In the wake of the disastrous Couric interview with Sarah Palin, even the hacks are voicing concerns about their rising star–cum–shooting star. But since removing her from the ticket, even by the transparent expedient of having her “voluntarily” withdraw to “spend more time with the family,” would be at least as disatrous as keeping her on, many are still casting about for ways to defend the nation’s most prominent hockey mom. One emerging narrative—in the proud tradition of lamentations that “if only the king knew what his wicked advisors were up to…”—is that the McCain campaign needs to “Free Sarah Palin” from the malign influence of handlers who are squelching her precious “authenticity.” Voters love Palin when she can just be herself, the theory goes, and her cringe-inducing performance in interviews is the result of over-coaching that has prompted her to fall back on half-memorized talking points. The “real” Sarah, you see, would have handled herself with articulate aplomb.
It’s a nice enough theory, but where exactly is the evidence for it? Sure, we can look back and find instances where she’s handled herself more competently, but her gaffes have not been, as some of her apologists seem to want to imply, a matter of getting flustered by her failure to recall the name of the Brazilian finance minister. Her problem is not mastery of the details: It’s fundamental cluelessness about how the economy works, and a demonstrable inability to conceive of foreign policy in anything but the crudest terms.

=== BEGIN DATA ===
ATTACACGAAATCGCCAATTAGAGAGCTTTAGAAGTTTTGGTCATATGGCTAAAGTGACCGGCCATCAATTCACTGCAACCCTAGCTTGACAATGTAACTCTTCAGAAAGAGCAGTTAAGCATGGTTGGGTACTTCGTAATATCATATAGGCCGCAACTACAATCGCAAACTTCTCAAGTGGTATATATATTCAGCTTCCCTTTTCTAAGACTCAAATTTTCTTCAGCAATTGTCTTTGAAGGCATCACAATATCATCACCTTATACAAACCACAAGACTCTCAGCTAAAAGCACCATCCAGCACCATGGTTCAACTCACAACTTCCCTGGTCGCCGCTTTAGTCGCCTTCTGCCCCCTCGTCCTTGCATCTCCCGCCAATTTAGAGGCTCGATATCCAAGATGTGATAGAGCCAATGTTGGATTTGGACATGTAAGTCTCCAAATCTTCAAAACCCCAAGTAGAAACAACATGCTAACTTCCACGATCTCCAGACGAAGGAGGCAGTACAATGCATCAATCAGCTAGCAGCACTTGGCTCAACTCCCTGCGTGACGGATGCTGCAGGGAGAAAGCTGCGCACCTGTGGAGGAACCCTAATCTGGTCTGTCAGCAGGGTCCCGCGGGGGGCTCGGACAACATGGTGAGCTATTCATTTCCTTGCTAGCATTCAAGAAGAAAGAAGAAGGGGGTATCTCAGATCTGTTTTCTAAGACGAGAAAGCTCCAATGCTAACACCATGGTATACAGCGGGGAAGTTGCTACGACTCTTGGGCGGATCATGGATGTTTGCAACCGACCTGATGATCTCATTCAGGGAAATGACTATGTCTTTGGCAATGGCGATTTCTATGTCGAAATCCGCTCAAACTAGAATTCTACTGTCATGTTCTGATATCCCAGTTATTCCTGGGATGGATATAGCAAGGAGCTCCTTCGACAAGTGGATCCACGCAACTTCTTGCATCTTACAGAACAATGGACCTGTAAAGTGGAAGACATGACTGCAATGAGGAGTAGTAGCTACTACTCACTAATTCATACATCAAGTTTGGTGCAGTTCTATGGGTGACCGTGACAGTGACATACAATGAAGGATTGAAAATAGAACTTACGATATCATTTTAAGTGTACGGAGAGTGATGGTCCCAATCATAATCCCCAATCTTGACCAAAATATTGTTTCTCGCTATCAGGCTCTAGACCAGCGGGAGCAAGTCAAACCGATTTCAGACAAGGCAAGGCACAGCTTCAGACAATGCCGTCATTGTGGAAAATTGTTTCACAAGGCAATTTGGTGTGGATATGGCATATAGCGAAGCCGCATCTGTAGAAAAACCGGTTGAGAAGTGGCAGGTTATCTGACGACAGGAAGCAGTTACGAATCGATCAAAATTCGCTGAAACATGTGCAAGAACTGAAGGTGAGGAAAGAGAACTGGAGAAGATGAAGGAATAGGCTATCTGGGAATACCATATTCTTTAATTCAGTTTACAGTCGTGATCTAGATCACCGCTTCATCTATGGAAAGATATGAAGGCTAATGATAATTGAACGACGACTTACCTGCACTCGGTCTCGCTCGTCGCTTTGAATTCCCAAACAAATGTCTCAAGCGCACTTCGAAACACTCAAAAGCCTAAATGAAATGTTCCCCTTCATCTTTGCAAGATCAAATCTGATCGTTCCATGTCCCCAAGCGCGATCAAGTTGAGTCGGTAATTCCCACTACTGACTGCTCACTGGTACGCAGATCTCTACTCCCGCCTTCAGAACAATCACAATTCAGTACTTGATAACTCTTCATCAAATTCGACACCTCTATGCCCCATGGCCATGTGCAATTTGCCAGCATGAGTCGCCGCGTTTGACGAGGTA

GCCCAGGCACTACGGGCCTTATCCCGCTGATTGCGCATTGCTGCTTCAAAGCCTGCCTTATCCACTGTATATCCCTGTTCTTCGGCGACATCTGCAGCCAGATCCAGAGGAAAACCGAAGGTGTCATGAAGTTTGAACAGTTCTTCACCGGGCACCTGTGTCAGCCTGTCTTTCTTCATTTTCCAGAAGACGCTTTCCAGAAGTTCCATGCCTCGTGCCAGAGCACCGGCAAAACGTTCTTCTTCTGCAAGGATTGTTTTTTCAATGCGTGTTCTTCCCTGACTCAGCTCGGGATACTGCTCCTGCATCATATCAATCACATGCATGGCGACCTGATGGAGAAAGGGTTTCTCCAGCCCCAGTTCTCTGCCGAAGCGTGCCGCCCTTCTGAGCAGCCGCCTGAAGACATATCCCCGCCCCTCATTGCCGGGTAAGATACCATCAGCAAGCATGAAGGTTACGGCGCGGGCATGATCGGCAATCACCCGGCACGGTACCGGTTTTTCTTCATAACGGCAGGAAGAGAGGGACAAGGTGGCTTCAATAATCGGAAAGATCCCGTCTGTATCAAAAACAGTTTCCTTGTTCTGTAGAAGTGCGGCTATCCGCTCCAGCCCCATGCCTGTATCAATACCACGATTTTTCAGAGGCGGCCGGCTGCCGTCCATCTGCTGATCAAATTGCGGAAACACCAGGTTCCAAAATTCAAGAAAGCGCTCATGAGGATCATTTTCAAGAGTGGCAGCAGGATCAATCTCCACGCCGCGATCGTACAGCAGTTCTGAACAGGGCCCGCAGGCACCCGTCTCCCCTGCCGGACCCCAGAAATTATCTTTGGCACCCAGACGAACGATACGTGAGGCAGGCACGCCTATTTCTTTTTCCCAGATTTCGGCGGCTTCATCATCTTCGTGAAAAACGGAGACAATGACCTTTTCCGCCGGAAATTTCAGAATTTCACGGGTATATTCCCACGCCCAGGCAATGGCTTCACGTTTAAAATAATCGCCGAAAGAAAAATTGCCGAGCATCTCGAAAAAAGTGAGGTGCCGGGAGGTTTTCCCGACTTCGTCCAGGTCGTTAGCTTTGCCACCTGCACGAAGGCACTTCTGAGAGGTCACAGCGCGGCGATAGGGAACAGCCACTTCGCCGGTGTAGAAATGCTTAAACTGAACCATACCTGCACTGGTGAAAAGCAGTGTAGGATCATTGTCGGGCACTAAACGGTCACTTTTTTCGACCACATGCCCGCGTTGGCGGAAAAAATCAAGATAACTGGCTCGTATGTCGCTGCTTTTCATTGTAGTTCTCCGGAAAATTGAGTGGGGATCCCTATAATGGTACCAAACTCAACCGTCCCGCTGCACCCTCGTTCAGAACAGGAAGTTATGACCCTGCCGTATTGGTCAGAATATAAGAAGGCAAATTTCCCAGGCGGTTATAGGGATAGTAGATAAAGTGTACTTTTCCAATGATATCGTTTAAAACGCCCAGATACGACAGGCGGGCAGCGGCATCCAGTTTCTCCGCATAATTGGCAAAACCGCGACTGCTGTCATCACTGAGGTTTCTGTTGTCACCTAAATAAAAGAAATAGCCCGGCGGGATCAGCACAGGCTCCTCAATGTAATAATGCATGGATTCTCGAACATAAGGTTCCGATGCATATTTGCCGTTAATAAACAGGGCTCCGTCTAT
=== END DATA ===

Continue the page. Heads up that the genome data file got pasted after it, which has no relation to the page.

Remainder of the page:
Put it this way, one thing I learned from college debate is that a reasonably bright person can generally manage to sound at least competent talking about issues they don’t really understand. I recall one case my partner and I debated where the other team argued against dollarizing the Ecuadorian sucre. We didn’t know a damn thing about the economic or political situation in Ecuador, or a whole lot about monetary policy. I doubt I could have told you the name of Ecuador’s president, let alone the finance minister. But we had some basic econ and game theory down, and I knew a bit about the Mexican peso crisis of the mid-90s, and so we were able to bluff our way through and win the round. The kind of mess we’ve seen in Palin’s interviews, then, can’t really be ascribed to an ignorance of details that could be remedied with a few more flash-card sessions. As Jeff Goldberg puts it, the problem isn’t so much that she doesn’t have the right answers, it’s that she doesn’t seem to have enough of a grasp on the questions to bluff her way through with something vague but halfway cogent sounding. This suggests that she’s either profoundly ignorant on economic and foreign policy questions, in a deep and architectonic way unlikely to be remedied by a few briefings geared toward filling in the lacunae, or that she’s just not terribly bright.